Medication-Assisted Treatment (MAT)
Research has shown the combination of medication along with psycho-social therapy is the best form of opioid addiction treatment for most people. Unfortunately, many people do not receive the treatment they need, either due to lack of access to providers, or due to misunderstandings and stigmas related to Medication-Assisted Treatment (MAT).
A common misconception is that MAT simply replaces one drug for another. However, this view does not reflect the reality of what MAT actually does and how the medications work. When a patient receives MAT, they are moving from using opioids in an unsafe, destructive and often illicit manner, to a highly regulated medication that has been FDA approved for the specific purpose of treating addiction. Medication is administered under the care of trained physicians and medical professionals. Additionally, the medications used in our Medication-Assisted Treatment programs differ in important ways compared to commonly abused pain pills or heroin. These medications provide relief for the physical withdrawal symptoms and cravings associated with opioid dependence while preventing the euphoric effects of other opioids.
The most commonly used medication used in MAT is Methadone. Methadone is an opioid agonist, meaning it activates the mu-opioid receptors in the brain. However, unlike other opioids, it does so in a way that provides withdrawal symptom relief and curbs cravings while blocking the high of other opioids. Methadone is a “full agonist” that fully binds to opioid receptors.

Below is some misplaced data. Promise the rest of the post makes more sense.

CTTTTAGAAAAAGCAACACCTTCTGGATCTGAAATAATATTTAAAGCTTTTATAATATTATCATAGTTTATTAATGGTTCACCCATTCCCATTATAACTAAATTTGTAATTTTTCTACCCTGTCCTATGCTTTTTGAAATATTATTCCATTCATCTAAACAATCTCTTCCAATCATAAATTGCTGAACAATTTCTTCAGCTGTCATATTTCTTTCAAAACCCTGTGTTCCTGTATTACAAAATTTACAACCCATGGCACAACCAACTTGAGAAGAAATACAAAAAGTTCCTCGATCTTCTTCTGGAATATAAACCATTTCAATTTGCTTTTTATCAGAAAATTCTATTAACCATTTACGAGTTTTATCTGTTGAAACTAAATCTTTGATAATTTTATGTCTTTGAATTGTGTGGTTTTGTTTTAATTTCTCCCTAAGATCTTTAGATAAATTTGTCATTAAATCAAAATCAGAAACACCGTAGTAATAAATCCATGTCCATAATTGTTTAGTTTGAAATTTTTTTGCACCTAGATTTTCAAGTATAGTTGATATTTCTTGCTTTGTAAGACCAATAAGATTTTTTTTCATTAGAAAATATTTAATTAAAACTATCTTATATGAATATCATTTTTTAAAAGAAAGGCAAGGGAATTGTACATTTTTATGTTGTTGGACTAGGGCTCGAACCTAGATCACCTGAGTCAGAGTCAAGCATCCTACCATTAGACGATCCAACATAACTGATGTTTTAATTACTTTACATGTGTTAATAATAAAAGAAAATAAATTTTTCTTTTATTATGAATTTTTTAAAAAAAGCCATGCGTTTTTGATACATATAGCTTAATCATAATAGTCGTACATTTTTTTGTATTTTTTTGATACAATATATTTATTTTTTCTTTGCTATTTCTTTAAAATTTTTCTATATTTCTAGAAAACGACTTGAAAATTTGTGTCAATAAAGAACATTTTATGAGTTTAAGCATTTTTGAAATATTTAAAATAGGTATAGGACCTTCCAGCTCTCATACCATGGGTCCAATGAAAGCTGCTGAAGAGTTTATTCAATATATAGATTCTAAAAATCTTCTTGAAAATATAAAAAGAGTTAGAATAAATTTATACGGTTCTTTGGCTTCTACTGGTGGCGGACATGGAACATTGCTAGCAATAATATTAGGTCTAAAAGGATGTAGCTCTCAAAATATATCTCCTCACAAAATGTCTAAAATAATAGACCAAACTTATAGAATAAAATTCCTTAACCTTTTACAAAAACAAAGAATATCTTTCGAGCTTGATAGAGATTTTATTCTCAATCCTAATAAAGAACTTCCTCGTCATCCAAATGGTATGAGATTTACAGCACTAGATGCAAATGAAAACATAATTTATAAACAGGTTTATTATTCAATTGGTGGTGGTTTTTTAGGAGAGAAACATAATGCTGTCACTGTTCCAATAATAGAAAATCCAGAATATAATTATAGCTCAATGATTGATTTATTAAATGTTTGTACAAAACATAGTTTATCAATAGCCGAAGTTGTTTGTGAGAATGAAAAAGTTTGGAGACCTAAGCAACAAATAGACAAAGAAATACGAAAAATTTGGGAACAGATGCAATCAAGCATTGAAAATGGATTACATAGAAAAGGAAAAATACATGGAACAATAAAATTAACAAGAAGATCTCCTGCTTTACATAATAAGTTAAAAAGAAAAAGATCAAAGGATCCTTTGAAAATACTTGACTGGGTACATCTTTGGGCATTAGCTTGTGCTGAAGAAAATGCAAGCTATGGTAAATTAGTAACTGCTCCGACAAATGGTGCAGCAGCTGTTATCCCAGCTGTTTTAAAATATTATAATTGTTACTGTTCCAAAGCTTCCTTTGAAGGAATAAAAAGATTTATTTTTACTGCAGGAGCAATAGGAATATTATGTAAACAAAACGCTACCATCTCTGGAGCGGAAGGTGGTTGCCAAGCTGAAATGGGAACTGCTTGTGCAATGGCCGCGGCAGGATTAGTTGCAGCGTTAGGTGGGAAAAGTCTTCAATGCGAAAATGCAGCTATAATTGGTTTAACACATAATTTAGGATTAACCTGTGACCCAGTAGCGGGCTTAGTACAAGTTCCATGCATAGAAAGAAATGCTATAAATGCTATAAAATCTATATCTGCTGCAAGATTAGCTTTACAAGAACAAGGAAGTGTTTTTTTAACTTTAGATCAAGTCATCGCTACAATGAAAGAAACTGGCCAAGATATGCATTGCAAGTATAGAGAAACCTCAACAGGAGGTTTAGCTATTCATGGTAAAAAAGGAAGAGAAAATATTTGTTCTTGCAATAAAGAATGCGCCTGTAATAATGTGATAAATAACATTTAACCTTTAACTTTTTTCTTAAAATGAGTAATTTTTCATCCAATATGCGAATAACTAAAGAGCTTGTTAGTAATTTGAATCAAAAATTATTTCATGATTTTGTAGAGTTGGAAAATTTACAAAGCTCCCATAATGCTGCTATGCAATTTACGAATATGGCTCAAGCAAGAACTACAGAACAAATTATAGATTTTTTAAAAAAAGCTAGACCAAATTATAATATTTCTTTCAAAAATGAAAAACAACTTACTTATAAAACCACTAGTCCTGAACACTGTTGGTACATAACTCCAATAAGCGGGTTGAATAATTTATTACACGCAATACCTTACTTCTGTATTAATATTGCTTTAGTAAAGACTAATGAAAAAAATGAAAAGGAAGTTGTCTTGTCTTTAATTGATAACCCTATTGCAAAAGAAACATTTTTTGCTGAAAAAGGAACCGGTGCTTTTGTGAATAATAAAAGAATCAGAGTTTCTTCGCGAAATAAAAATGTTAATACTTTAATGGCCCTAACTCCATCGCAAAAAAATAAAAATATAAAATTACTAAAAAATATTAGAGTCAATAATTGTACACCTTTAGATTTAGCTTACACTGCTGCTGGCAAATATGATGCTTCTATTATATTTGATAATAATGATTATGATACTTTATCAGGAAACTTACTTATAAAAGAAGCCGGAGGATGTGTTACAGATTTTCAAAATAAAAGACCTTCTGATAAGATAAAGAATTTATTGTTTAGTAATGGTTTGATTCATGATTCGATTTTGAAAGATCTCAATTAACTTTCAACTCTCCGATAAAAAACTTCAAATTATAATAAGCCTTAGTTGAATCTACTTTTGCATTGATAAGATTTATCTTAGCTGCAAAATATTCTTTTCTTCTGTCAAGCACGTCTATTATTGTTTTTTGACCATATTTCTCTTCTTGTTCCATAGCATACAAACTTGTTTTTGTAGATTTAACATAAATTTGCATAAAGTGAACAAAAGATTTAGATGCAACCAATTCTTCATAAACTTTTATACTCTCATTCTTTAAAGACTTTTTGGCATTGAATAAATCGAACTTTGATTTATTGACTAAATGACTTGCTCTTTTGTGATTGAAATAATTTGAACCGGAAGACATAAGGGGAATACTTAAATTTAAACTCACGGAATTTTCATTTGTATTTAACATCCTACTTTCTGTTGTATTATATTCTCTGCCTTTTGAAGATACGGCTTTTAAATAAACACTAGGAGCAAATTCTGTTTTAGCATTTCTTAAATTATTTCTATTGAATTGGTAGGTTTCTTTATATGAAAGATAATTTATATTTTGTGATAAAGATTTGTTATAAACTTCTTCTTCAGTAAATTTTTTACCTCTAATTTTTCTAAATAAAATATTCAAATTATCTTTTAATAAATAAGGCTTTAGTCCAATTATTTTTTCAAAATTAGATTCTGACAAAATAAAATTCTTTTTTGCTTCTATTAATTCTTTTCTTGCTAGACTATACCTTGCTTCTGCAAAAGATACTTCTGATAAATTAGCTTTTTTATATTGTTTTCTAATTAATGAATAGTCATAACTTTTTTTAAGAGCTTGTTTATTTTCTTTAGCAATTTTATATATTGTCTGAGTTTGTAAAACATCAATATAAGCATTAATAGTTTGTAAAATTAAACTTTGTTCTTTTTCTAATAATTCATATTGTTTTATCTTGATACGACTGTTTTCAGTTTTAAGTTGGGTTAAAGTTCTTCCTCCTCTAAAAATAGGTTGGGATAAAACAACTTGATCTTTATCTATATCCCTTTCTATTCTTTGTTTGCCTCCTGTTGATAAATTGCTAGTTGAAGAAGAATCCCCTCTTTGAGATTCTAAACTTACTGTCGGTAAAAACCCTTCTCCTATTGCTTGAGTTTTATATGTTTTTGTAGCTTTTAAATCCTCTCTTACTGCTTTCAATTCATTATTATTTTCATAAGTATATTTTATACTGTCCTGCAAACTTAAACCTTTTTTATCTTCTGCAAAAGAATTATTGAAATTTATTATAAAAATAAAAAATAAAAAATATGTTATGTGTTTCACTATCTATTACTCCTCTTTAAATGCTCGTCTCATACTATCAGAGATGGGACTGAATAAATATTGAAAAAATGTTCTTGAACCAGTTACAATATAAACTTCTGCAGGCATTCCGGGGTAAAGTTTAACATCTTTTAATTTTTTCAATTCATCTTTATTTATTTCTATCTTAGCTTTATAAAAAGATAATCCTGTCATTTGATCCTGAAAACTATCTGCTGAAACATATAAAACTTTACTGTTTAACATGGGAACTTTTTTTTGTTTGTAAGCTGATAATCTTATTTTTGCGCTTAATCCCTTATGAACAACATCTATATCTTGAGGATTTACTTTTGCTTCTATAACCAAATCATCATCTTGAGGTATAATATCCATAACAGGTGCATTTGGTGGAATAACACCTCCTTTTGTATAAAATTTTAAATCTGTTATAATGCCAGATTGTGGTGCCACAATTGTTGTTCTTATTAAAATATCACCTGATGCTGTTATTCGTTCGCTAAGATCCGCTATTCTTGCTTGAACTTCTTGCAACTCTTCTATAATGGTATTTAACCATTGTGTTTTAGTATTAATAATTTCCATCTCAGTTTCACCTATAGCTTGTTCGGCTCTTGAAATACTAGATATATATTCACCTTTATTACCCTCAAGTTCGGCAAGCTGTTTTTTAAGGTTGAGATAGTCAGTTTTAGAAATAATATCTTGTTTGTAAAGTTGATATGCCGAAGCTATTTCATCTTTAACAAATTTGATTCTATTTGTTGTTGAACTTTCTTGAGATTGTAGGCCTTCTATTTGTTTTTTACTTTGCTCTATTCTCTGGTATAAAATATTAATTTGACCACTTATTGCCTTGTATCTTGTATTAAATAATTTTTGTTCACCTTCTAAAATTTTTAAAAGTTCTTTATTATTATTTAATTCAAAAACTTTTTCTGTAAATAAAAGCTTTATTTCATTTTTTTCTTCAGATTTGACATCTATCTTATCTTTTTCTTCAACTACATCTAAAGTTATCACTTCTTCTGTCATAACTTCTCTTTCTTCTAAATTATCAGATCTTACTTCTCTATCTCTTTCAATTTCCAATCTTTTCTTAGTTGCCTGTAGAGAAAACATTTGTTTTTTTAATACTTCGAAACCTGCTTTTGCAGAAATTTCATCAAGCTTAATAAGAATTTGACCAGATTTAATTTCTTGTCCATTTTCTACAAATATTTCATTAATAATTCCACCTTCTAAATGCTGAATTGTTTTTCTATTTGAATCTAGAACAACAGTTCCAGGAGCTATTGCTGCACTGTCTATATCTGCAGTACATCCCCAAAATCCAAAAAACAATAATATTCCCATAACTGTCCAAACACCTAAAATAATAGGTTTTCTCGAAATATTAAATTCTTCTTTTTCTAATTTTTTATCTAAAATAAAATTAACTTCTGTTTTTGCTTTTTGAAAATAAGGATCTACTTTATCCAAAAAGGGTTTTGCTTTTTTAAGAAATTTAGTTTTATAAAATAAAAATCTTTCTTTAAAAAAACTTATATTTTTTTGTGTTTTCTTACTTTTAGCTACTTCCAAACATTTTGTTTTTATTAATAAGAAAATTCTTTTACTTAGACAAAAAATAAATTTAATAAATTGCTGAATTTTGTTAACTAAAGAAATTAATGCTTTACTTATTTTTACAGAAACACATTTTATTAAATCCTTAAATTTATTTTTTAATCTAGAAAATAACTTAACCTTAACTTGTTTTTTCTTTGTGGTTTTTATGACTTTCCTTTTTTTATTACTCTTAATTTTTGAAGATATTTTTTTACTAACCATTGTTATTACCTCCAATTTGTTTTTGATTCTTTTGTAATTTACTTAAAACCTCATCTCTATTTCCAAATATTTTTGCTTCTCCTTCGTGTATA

Methadone has been approved by the FDA for the treatment of opioid use disorder. The most appropriate dosage will be determined by the needs of the patient in consultation with one of our physicians.
A Comprehensive Approach
Although medication plays an important part in the treatment of opioid addiction, support services such as counseling and behavioral interventions are fundamental components to CBHC treatment. With the support provided by our counseling team and clinicians, patients learn new coping skills and strategies to deal with triggers and environmental stressors associated with their addiction. When the needs of the patients go beyond what we are able to address directly, we work to connect patients to appropriate supportive services within the community.